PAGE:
The stock market suddenly turned bullish on Monday after Meredith Whitney upped Goldman Sachs (GS) from “Neutral” to “Buy” with a twelve month price target of $186. Appearing on CNBC’s Squawk Box, the normally bearish financial analyst said the recommendation was “a bearish call but a bullish call on the stock.” Whitney said that as the number one underwriter of bonds now that Lehman is gone, Goldman has advantage in this “tsunami of debt issuance” economic environment.
Yesterday, Goldman reported record quarterly net revenues of $13.76 billion; second quarter net earnings were $3.44 billion, or $4.93 per share, which was more than Goldman earned in 2008. Goldman recorded record net revenues from FICC* ($6.80B), Equities ($3.18B), and equity underwriting ($736M). Commissions were up 5%, on higher customer volume. CFO David Viniar said during yesterday’s earnings call that now that the hedge fund redemption cycle “is pretty much through” you should “start seeing money flowing into hedge funds.”
Although Goldman ranked first in global M&A deals this year, the firm hopes that M&A activity begins to pick up as “dialogue has not translated into deals for awhile.” Viniar’s economic outlook was cautious, emphasizing “the world is still not a great place.” When asked during the Q&A if their FICC trading spreads are likely to continue for the near term, Viniar responded that “there is no normal.”
Goldman has managed to execute its business flawlessly and must continue to do so in order to propel the stock back to its 2007 record high of $250.70. (Goldman closed yesterday at $149.66, just shy of its “Whitney Day” close.)
What’s blatantly missing from Goldman’s blowout quarter and year to date earnings is good public relations. Once again Viniar reiterated early on in the earnings call that Goldman has “no exposure to retail consumer business.” Goldman chooses to forget the “missing time” in the autumn of 2008 when it became a bank holding company in order to save its own skin. Goldman might not have needed or wanted $10 billion from the TARP, but TARP money gave Goldman access to something it did take full advantage of: $29 billion** of FDIC-guaranteed debt issuance. And Goldman got more help from the Federal Reserve when the Fed forced AIG to pay Goldman ($13B) and other counterparties the full value of their underlying CDOs instead of negotiating a reduced payout.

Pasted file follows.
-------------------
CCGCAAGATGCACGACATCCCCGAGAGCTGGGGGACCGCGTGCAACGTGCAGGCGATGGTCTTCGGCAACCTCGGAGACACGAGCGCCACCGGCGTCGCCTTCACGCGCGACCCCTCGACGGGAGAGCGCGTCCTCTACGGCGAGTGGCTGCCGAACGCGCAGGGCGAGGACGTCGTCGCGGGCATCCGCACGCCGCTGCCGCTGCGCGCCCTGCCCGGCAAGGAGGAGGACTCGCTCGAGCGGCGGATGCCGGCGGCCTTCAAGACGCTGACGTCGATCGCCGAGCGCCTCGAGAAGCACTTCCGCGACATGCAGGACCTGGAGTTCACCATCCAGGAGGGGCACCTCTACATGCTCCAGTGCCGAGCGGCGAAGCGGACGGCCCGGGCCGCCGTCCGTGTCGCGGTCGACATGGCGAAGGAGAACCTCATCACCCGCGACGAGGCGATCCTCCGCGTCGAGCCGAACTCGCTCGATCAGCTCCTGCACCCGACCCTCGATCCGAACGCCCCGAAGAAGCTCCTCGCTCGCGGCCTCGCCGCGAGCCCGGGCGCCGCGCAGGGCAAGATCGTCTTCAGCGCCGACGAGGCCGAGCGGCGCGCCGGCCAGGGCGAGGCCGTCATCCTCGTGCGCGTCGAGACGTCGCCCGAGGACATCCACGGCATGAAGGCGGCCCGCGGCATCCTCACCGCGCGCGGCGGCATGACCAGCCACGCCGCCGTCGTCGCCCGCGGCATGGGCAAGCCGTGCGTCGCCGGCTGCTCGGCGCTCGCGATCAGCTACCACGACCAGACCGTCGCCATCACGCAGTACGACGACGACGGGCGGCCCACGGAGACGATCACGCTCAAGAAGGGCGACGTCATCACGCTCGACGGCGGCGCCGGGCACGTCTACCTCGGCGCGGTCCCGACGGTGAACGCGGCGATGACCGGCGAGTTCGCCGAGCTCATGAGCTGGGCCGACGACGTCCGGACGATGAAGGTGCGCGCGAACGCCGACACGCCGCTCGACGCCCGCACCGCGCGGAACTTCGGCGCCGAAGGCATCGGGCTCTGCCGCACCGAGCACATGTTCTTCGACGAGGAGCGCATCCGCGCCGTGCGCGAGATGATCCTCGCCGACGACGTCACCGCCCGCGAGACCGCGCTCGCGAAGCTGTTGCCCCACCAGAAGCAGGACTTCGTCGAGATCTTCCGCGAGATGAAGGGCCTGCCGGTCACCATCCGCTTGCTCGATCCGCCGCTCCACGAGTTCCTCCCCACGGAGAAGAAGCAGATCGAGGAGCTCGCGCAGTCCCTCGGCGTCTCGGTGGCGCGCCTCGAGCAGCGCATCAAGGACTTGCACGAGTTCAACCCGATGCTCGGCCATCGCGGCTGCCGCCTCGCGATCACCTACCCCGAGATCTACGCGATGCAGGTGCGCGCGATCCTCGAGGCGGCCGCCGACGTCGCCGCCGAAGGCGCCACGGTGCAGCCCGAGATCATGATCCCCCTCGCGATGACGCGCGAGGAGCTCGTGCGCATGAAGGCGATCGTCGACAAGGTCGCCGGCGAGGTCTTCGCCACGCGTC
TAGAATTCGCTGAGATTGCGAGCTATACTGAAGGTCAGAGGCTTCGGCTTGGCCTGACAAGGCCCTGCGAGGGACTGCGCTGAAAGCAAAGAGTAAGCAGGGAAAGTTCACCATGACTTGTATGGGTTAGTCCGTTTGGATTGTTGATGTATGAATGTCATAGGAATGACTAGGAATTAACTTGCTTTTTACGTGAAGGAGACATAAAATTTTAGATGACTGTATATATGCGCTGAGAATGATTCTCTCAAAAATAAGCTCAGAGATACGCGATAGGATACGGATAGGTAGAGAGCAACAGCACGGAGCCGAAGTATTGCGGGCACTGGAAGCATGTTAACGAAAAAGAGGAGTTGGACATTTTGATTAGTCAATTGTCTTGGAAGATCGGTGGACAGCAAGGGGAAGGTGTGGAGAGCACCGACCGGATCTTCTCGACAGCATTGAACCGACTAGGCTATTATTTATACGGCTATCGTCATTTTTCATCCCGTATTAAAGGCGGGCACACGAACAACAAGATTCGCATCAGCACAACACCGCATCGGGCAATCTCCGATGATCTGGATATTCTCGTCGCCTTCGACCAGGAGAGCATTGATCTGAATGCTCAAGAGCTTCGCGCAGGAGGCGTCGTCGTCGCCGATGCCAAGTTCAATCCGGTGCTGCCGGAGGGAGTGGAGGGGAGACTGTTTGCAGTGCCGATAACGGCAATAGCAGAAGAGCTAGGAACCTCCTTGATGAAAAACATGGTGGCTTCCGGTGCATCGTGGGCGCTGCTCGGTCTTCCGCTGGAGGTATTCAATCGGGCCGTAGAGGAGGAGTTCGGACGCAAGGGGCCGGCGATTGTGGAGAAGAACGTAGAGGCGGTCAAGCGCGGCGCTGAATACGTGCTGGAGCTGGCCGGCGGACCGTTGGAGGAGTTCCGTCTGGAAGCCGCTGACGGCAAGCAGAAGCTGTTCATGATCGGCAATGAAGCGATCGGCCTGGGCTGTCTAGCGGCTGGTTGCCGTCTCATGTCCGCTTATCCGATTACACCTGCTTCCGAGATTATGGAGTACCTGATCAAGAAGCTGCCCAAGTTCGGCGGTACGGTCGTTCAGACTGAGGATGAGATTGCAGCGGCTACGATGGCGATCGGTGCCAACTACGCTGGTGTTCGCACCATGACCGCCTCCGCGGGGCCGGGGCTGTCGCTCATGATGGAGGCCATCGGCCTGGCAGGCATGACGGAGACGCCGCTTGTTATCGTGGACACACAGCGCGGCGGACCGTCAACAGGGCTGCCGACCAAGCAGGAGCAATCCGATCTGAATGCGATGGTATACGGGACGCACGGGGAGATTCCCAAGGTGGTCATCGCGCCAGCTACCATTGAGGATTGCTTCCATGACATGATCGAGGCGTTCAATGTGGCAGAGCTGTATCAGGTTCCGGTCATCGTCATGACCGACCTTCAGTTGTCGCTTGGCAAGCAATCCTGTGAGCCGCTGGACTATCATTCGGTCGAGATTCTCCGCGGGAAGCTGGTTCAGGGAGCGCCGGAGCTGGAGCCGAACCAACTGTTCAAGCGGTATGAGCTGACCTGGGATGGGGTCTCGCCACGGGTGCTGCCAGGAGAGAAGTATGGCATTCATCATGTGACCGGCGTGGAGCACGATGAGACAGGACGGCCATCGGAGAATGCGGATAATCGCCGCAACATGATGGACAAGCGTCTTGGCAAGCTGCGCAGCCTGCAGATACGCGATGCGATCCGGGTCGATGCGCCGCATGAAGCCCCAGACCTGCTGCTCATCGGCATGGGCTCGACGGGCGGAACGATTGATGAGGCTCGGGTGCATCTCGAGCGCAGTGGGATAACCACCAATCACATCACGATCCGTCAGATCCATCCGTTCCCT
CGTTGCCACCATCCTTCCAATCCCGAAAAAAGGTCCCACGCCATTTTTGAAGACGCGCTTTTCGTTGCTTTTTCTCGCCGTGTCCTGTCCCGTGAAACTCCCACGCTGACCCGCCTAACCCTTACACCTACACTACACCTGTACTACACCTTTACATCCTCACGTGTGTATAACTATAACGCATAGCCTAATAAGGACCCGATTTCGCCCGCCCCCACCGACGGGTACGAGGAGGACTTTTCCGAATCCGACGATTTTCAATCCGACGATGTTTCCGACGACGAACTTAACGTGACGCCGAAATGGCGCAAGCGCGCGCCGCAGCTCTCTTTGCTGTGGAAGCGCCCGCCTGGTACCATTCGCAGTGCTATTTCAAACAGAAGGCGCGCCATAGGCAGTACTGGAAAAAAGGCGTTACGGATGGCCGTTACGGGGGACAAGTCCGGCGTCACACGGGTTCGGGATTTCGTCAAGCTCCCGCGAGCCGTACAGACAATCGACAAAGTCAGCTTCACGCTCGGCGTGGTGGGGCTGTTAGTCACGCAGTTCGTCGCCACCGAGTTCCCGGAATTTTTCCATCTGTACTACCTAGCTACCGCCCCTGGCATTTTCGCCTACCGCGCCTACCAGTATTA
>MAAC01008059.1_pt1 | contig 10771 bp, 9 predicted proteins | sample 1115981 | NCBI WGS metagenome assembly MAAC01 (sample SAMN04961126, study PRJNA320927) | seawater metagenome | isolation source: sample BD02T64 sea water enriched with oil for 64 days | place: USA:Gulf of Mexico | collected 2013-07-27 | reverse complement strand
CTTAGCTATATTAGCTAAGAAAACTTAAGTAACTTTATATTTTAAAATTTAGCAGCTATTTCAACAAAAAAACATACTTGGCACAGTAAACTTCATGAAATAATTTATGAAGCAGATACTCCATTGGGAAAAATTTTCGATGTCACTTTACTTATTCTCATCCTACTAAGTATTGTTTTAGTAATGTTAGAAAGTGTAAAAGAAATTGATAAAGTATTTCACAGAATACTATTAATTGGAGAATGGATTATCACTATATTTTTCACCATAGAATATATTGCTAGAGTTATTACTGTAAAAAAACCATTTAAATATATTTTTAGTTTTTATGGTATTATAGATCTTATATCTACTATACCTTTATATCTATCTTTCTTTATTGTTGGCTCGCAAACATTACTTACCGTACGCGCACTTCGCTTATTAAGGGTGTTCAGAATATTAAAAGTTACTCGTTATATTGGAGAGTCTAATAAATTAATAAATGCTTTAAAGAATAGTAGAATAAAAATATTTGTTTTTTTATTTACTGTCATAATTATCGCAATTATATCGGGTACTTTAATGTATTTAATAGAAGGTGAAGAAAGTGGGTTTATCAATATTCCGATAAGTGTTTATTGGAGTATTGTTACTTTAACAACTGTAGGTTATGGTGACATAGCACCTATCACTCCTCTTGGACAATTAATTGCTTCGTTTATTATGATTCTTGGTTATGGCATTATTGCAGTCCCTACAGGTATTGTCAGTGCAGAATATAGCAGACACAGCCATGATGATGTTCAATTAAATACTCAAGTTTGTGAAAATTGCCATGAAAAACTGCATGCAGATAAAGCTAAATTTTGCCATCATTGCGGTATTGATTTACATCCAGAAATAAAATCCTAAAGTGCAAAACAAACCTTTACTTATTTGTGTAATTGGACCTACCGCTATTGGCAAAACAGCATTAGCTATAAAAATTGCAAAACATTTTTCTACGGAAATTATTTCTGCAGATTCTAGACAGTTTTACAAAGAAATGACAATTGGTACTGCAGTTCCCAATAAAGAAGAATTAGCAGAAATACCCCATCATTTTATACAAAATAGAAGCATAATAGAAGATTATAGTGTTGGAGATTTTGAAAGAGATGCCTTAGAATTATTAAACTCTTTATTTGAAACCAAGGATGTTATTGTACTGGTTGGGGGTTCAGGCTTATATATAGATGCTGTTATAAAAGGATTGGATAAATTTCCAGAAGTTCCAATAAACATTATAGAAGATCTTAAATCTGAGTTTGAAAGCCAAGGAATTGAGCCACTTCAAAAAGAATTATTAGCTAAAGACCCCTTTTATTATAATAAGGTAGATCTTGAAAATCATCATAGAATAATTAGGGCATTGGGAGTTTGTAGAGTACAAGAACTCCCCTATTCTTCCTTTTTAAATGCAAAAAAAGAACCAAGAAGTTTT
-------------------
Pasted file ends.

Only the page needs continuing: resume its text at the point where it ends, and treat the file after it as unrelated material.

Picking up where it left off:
Goldman may very well employ the smartest people in the room, but the fact is that Goldman could not have regained its footing – let alone have survived – without taxpayer assistance. Having returned the TARP money and “in discussions with the Treasury on the warrants,” Goldman’s attitude is that it can put the past behind it and continue to accelerate risk taking that by value-at-risk (VAR) has reached record levels. Goldman's only concession to the current financial climate is operating at lower leverage.
Goldman set aside $6.65 billion in compensation and benefits expenses during the second quarter. At this rate, that would work out to a record $770,000 for each of its 29,400 employees.*** And the need to pass healthcare reform to insure all Americans starkly contrasts with Chairman & CEO Lloyd Blankfein’s health insurance valued at $40,543 a year. As unemployment rises and more Americans lose their health insurance or file for “medical bankruptcy,” Goldman would be wise to accrue deferred compensation until overall economic conditions have sustainably improved.
Investors could become fearful of Goldman’s stock if Congress clamps down “AIG-style” on Goldman’s compensation culture. Goldman and Wall Street’s return to “business as usual” increases my conviction that the second act of the financial crisis is a distinct possibility this fall.
*fixed income, currency, and commodities
**Barron’s: “How Do You Spell Sweet Deal?” (4/20/09)
***Of course that amount wouldn’t be evenly distributed!
Disclosure: No positions